With six months to go, tax-exempt healthcare providers are well on their way to issuing a record-breaking heap of debt.
With the help of a number of big system-backed deals, total tax-exempt debt volume reached $17.5 billion in the first half of 1998, according to Newark, N.J.-based Securities Data Co. Among the 330 new tax-exempt healthcare issues sold during the January-to-June period were names like Radnor, Pa.-based Catholic Health East, St. Louis-based SSM Health Care System and Denver-based Catholic Health Initiatives.
Unless there is some unforeseen bust in the nation's economic boom, sales of healthcare bonds will bury last year's total, analysts say. In all of 1997, tax-exempt healthcare providers sold 514 new issues worth $21.5 billion, Securities Data says.
The record-$29 billion, set in 1993-could easily be shattered by year-end.
This year's volume is up a staggering 93% from the first half of 1997. Capital-hungry hospitals and health systems made 193 bond issues worth $9 billion in the first six months of 1997.
Low interest rates and the continued consolidation and repositioning of healthcare assets helped fuel bond market activity, says Darrel Flanel, a senior vice president with Lehman Brothers in New York. When there is a "wholesale shifting of assets," providers generally take stock of their systems' overall capital structure, he says. That results in some reconfiguration of providers' debt portfolios.
HMO consolidation also is prompting some of the activity, Flanel adds. The emergence of two to three powerful HMOs in a market forces healthcare providers to weed out excess capacity by realigning assets and adjusting their capital structures.
In this year's second quarter alone, providers went to the bond market with 177 issues worth $8.1 billion. Based on dollar volume, that's up 48% from the 118 issues worth $5.5 billion issued in the year-ago period.
While refundings continued, much of the debt issued in the first half of the year represents new financings of tax-exempt projects. Of the $17.5 billion, healthcare providers raised $8 billion in new money, refunded $4.8 billion of old debt and sold $4.7 billion of issues that combined refundings with new financings, according to Securities Data.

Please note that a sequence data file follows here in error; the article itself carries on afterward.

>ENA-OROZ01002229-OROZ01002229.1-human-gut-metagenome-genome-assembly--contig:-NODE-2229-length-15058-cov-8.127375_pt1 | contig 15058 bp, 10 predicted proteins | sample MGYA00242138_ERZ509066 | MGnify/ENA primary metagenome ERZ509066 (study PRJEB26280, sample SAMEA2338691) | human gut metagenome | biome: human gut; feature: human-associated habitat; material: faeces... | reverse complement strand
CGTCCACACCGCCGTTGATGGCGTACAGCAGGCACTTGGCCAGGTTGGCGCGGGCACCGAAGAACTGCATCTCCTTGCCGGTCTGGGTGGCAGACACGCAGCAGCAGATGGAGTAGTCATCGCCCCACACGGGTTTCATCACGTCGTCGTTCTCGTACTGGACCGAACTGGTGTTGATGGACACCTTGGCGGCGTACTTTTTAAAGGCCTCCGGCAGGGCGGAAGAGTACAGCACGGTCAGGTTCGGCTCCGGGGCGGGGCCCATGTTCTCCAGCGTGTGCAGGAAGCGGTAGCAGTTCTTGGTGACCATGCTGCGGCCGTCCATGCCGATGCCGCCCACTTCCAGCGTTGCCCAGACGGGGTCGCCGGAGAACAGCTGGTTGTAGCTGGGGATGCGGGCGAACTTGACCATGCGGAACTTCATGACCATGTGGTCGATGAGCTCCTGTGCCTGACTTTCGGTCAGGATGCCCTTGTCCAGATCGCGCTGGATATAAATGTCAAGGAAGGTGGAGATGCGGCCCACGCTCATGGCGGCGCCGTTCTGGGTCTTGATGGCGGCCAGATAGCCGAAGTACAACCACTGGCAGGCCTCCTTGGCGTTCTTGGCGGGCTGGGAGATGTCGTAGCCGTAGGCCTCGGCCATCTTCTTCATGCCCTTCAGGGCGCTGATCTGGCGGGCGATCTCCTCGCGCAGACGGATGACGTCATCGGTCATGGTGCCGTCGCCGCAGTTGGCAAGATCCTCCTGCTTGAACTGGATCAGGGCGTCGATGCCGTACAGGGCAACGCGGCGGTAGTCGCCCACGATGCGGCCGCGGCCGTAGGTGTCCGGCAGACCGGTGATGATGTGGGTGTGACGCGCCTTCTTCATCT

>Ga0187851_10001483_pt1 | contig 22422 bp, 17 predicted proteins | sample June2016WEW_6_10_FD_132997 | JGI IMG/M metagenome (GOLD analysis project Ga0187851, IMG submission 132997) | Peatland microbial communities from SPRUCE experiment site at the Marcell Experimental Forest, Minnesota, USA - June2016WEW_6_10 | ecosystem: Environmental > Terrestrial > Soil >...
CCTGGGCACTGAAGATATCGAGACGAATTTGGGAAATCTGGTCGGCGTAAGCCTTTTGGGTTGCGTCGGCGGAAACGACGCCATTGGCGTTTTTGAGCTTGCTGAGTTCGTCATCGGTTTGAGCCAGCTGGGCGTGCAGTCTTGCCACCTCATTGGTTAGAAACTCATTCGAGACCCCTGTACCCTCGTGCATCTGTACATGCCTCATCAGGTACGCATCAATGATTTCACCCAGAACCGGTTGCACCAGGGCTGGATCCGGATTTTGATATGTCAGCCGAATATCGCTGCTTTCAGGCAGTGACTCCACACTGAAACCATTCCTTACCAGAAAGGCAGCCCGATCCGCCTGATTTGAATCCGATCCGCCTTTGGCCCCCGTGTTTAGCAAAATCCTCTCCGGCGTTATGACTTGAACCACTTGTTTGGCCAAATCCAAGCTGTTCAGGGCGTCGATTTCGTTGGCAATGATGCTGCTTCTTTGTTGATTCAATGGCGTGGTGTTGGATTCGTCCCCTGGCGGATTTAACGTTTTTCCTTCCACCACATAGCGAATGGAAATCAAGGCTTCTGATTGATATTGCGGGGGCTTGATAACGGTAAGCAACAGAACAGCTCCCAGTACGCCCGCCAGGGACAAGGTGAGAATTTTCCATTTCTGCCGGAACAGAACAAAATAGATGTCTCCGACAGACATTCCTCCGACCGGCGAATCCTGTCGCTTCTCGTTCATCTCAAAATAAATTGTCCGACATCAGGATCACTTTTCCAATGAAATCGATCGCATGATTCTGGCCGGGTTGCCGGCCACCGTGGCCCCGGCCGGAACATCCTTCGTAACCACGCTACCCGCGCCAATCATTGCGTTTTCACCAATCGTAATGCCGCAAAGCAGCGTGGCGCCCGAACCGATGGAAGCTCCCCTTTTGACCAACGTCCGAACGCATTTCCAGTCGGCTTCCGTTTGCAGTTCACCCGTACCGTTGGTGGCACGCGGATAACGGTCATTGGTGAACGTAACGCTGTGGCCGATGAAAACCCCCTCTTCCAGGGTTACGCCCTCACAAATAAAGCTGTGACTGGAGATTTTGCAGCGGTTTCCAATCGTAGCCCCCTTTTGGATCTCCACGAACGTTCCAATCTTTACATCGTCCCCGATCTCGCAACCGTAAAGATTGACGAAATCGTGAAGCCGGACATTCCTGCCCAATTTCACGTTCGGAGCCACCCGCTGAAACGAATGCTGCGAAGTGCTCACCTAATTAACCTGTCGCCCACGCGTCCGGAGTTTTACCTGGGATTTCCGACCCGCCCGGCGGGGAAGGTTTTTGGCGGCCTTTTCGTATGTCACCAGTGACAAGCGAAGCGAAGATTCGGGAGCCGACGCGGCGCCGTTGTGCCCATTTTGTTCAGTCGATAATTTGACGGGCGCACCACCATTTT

Long Island Jewish Medical Center's $169 million combination refunding/new financing was driven in part by the low interest rates. The medical center's long-term bonds, at 5.25%, will help finance the expansion of operating rooms and labor/delivery facilities, investments in a clinical information system, and replacement of two boilers and cooling towers, hospital officials say.
"I think we got an excellent rate," says Rick Annis, senior vice president and chief financial officer of the New Hyde Park, N.Y.-based hospital. "You know, timing is everything."
The favorable interest-rate environment has lasted for some time now. In January rates dipped to record lows and largely have remained below year-ago levels. As of July 6, the interest rate on a new 30-year, A-rated hospital bond was 5.45%, down from 5.9% a year ago, according to New York-based Cain Brothers.
The first half of the year was a grand time for underwriters, bond counsels, rating agencies, bond insurers and others who make their money helping providers sell bonds. At the half-year mark, Merrill Lynch & Co. edged out perennial competitor Salomon Smith Barney as top underwriter. But Salomon Smith Barney led in the second quarter, booking $1.2 billion of deals compared with Merrill Lynch's $910 million.